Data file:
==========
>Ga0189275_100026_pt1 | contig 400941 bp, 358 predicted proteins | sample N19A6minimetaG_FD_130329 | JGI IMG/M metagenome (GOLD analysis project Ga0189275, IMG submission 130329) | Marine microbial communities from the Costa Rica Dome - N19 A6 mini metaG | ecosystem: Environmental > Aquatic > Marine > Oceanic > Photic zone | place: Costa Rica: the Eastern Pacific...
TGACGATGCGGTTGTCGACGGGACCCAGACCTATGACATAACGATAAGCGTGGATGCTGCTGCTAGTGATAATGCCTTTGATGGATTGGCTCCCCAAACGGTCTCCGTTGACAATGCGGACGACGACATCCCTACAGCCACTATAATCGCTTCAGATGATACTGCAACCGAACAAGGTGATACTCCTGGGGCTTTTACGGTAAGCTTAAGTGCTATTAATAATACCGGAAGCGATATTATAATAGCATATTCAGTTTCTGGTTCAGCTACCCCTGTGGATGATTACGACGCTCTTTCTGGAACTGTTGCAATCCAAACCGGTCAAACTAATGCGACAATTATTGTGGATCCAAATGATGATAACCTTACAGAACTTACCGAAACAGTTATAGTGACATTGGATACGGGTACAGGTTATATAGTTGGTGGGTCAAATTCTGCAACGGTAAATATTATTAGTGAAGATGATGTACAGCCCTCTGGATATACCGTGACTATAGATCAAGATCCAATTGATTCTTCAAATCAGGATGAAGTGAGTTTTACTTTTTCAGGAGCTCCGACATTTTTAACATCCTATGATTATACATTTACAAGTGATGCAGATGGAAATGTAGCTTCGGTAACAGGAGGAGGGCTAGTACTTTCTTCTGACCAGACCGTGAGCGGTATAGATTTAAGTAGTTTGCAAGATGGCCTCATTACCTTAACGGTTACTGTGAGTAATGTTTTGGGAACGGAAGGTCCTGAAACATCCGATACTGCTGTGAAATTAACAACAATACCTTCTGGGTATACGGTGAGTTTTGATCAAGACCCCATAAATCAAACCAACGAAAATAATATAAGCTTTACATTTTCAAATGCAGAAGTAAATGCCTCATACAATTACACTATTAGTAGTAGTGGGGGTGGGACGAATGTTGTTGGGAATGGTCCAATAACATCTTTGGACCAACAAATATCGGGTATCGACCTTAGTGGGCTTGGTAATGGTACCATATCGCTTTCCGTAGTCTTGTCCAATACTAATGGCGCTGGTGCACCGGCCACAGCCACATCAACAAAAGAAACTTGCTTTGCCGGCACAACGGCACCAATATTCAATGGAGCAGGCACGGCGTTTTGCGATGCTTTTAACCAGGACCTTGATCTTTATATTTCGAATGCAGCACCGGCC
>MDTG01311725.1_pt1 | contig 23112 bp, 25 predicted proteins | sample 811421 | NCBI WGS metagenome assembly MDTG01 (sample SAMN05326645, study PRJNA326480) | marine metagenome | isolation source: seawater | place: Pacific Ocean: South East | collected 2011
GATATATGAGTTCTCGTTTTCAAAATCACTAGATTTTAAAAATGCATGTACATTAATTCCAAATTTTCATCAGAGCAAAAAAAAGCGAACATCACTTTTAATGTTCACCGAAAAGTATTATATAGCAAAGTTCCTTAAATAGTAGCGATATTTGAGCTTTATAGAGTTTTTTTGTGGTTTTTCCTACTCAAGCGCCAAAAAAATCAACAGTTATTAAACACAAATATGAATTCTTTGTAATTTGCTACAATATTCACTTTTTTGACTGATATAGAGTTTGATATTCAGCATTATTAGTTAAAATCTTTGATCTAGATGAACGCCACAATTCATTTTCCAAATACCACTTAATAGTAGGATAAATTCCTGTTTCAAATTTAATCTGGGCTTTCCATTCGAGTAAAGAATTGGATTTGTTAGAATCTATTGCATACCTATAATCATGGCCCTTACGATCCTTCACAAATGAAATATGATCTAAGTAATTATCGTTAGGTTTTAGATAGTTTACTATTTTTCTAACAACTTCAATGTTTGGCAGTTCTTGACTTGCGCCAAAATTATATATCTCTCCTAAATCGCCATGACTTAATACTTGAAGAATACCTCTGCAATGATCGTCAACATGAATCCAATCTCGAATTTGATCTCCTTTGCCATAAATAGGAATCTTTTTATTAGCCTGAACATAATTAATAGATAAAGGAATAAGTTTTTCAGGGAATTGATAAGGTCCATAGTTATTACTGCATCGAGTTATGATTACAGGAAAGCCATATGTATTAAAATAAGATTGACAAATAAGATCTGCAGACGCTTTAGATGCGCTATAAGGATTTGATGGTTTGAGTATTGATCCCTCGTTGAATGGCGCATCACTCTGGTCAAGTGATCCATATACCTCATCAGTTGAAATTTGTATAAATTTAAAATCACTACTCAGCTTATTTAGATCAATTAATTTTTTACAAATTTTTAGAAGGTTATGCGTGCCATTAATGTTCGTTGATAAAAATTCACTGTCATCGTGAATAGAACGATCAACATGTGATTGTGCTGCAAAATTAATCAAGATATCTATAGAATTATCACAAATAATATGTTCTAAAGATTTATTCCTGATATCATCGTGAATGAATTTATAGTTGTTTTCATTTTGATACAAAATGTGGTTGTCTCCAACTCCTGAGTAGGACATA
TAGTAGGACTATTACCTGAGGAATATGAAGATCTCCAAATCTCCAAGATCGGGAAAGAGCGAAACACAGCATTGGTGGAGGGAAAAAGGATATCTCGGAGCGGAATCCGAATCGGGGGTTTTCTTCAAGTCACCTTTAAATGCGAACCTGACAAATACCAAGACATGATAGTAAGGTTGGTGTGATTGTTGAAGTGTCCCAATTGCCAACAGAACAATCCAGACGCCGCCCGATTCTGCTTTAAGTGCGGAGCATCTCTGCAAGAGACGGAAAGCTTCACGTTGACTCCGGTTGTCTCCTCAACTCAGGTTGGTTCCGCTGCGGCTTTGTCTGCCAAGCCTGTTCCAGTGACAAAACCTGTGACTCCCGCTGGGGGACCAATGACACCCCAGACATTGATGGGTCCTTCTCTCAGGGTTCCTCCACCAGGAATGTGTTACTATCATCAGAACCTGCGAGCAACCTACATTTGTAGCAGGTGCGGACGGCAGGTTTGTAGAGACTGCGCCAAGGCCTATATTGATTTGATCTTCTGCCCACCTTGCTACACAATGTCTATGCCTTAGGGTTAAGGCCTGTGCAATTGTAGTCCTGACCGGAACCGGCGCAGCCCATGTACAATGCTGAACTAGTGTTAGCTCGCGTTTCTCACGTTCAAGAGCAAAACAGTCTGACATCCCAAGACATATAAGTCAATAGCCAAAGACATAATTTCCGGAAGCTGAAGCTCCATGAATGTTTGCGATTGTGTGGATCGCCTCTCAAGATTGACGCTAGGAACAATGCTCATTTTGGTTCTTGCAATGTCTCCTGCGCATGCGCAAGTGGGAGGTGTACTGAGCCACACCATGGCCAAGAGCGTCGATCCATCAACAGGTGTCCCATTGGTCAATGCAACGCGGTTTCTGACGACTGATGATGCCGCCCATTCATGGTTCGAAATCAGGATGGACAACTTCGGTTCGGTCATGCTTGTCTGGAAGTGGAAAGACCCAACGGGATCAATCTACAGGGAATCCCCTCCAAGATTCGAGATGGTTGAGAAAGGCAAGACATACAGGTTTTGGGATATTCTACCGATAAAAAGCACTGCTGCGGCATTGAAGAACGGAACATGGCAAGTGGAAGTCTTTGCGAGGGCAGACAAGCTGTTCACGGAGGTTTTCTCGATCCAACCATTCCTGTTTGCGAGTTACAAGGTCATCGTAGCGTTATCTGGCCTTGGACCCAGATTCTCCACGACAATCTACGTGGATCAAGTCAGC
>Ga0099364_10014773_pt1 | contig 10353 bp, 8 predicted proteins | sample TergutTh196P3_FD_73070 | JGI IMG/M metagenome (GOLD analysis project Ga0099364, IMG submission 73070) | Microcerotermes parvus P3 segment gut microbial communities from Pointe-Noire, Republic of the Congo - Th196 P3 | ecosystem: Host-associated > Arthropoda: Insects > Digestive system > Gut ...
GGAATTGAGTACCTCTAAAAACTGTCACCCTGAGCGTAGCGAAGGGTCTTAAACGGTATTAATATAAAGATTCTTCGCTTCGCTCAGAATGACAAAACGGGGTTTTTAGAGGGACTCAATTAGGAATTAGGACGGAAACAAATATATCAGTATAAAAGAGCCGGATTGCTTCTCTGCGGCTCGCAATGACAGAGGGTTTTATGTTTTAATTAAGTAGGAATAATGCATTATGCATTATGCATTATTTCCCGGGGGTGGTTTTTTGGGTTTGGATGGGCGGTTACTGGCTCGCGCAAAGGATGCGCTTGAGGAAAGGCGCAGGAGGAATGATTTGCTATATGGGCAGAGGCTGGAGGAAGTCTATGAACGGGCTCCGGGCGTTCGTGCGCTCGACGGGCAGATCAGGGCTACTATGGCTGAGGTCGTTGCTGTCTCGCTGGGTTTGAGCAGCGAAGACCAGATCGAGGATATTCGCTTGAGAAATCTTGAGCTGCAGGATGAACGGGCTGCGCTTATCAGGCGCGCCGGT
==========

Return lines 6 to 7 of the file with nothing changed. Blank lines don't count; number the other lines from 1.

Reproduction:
>Ga0099364_10014773_pt1 | contig 10353 bp, 8 predicted proteins | sample TergutTh196P3_FD_73070 | JGI IMG/M metagenome (GOLD analysis project Ga0099364, IMG submission 73070) | Microcerotermes parvus P3 segment gut microbial communities from Pointe-Noire, Republic of the Congo - Th196 P3 | ecosystem: Host-associated > Arthropoda: Insects > Digestive system > Gut ...
GGAATTGAGTACCTCTAAAAACTGTCACCCTGAGCGTAGCGAAGGGTCTTAAACGGTATTAATATAAAGATTCTTCGCTTCGCTCAGAATGACAAAACGGGGTTTTTAGAGGGACTCAATTAGGAATTAGGACGGAAACAAATATATCAGTATAAAAGAGCCGGATTGCTTCTCTGCGGCTCGCAATGACAGAGGGTTTTATGTTTTAATTAAGTAGGAATAATGCATTATGCATTATGCATTATTTCCCGGGGGTGGTTTTTTGGGTTTGGATGGGCGGTTACTGGCTCGCGCAAAGGATGCGCTTGAGGAAAGGCGCAGGAGGAATGATTTGCTATATGGGCAGAGGCTGGAGGAAGTCTATGAACGGGCTCCGGGCGTTCGTGCGCTCGACGGGCAGATCAGGGCTACTATGGCTGAGGTCGTTGCTGTCTCGCTGGGTTTGAGCAGCGAAGACCAGATCGAGGATATTCGCTTGAGAAATCTTGAGCTGCAGGATGAACGGGCTGCGCTTATCAGGCGCGCCGGT